“Solid waste is an issue to most hotels and resorts. Due to the lack of adequate infrastructure, they often resort to disposing their solid waste in [desert] valleys. Wind blows and everything is back into the sea,” explains Ali. In an attempt to counter this problem, HEPCA launched its Marsa Alam Solid Management Project, an initiative that included collecting solid waste, sorting it and partially recycling some of it while disposing the rest in an environment friendly manner. The project proved successful, and HEPCA recently assumed full responsibility for cleaning up Hurghada, the Red Sea’s most populace city with over 250,000 inhabitants who produce 300 tons of waste on daily basis.

Some of us might mistakenly think that the solid waste problem is restricted to garbage piles around the corner or to rubbish-covered beaches. There is much more to it than just a hygiene issue.

“Plastic bags are a killer in disguise. Sea turtles often mistake them for jelly fish [one of the main components of turtle’s diet]. Once a turtle starts chewing on a plastic bag, it is a matter of time before the turtle is dead,” says Agnese Mancini, a turtle specialist who is in charge of the Red Sea Turtle Project.

In a bid to save the Egyptian Red Sea turtles, the project studies turtles’ behaviour, as well as their feeding and breeding grounds. Hawksbill and Green Turtle are the two main species of sea turtles often found along the Egyptian Red Sea Coast. “Turtles had mostly vanished from the Red Sea Coast’s northern sector, and that is primarily why we are focusing on its southern sector. Here, there is a chance of survival, especially when it comes to different Marine Megafauna,” adds Ali.

Marine Megafauna is an expression that has surfaced recently, even though it traces back to a time when large marine species inhabited the oceans during the Pleistocene age. Today, the term is often used in reference to large, often charismatic, species that depend on seas and oceans for their survival.

The Marine Megafauna list often includes whales, sharks, sting and manta rays, turtles, seals, and even penguins and pelicans. Marine Megafauna often poses as a strong attraction for tourists who happily spends large amount of dollars just to see them, rather than to consume them.

Turtles, dolphins and sharks are the top three Marine Megafauna found in Egypt. And one live turtle, dolphin, or shark is worth much more than a dead one. Shark fin soup is a delicacy in the Far East, and one kilogram of shark fins fetches a couple of hundred dollars; but can we imagine how much a live shark contributes to the local economy?

“The living marine resources of the Red Sea are limited but extremely valuable from the ecological, as well as economical, point of view. Taking the sharks inhabiting the vicinity of Brothers Island as an example, one single shark can generate up to $200,000 a year in tourism revenue. Extrapolating the data on a shark’s average lifespan, which ranges between 20 and 40 years, a live shark can generate somewhere between $4 and 8 million during its lifetime.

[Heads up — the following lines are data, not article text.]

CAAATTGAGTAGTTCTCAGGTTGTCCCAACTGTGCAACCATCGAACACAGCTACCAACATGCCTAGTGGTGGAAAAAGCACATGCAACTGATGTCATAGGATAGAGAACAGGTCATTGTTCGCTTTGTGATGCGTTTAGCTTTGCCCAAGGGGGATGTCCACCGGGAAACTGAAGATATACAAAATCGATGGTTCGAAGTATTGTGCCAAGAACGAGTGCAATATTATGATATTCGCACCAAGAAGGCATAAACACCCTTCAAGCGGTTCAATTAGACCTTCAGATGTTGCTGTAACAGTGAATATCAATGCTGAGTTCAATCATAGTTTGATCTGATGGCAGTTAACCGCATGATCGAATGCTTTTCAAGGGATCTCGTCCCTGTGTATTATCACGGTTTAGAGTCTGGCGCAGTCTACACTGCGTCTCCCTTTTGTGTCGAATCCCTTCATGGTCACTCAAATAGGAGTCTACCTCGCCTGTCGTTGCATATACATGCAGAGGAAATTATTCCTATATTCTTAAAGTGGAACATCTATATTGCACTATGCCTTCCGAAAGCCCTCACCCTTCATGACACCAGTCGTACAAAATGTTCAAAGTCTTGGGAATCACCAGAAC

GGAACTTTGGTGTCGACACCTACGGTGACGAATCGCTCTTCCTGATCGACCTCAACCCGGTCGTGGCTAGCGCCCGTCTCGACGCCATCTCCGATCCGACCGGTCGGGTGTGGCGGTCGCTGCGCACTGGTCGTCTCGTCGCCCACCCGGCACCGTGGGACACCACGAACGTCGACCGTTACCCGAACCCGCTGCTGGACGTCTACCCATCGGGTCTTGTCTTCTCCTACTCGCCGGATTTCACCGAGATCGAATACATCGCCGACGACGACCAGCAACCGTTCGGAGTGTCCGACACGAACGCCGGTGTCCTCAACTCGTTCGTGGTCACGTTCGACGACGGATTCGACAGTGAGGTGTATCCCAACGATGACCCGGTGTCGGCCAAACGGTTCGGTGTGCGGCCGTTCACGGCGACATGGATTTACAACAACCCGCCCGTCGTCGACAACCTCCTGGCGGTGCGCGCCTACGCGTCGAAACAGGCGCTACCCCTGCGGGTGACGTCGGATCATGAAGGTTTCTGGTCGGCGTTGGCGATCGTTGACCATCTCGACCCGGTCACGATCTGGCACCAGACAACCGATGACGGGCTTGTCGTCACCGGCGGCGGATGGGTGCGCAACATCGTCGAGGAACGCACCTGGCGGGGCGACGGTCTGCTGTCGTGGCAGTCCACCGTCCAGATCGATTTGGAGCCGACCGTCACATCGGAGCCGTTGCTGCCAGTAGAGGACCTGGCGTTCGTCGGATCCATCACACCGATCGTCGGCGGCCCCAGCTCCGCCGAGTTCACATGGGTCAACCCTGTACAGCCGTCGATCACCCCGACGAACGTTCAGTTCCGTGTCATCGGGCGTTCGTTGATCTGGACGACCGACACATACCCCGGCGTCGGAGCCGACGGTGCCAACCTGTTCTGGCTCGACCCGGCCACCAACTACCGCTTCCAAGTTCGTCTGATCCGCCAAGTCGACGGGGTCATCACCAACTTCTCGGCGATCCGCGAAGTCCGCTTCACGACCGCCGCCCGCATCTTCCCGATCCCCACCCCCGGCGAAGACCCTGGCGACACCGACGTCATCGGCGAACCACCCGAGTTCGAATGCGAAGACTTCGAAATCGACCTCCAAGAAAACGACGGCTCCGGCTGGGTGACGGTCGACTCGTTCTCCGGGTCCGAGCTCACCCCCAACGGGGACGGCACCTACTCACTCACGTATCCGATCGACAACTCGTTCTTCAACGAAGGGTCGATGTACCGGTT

On the other hand, a single large shark, as catch, won’t fetch more than a few hundred dollars,” said Prof. Dr.  Mahmoud Hanafy, HEPCA’s chief scientist.

In recent weeks, fishermen were permitted once again into Ras Mohamed National Park, a protected by law eco-system that occupies the southern tip of the Sinai Peninsula. Such a breach of protective measures could have irreversible implications.

“By constructing an over-the-top resort on a beach where turtles nest, or by allowing fishing in a protected area, we will lose the turtles, the different fish species and eventually the tourists,” said HEPCA’s marine biologist Maddalena Fumagalli.

The fishing ban was enforced once again in Ras Mohammed National Park; however, awareness remains a key player in the conservation game.

“Awareness is a very broad word, and we need to tackle it on a multilevel platform, which involves the different layers of the community; from school children to resorts’ GMs, and whatever in between,” says Ali. HEPCA is zealous when it comes to awareness and community involvement; supporting, as well as organising, much of the beach and underwater cleanups that take place along the Egyptian Red Sea coast.

Other tools adapted by HEPCA include awareness nights, where a certain environmental hazard is picked as the topic of discussion. The association also has an environmental school curriculum in the pipeline. The environment-oriented curriculum will pay extra attention to the Red Sea eco-system, and the best practices to safeguard it. It is due to be launched, as a pilot test in Hurghada, sometime in the near future.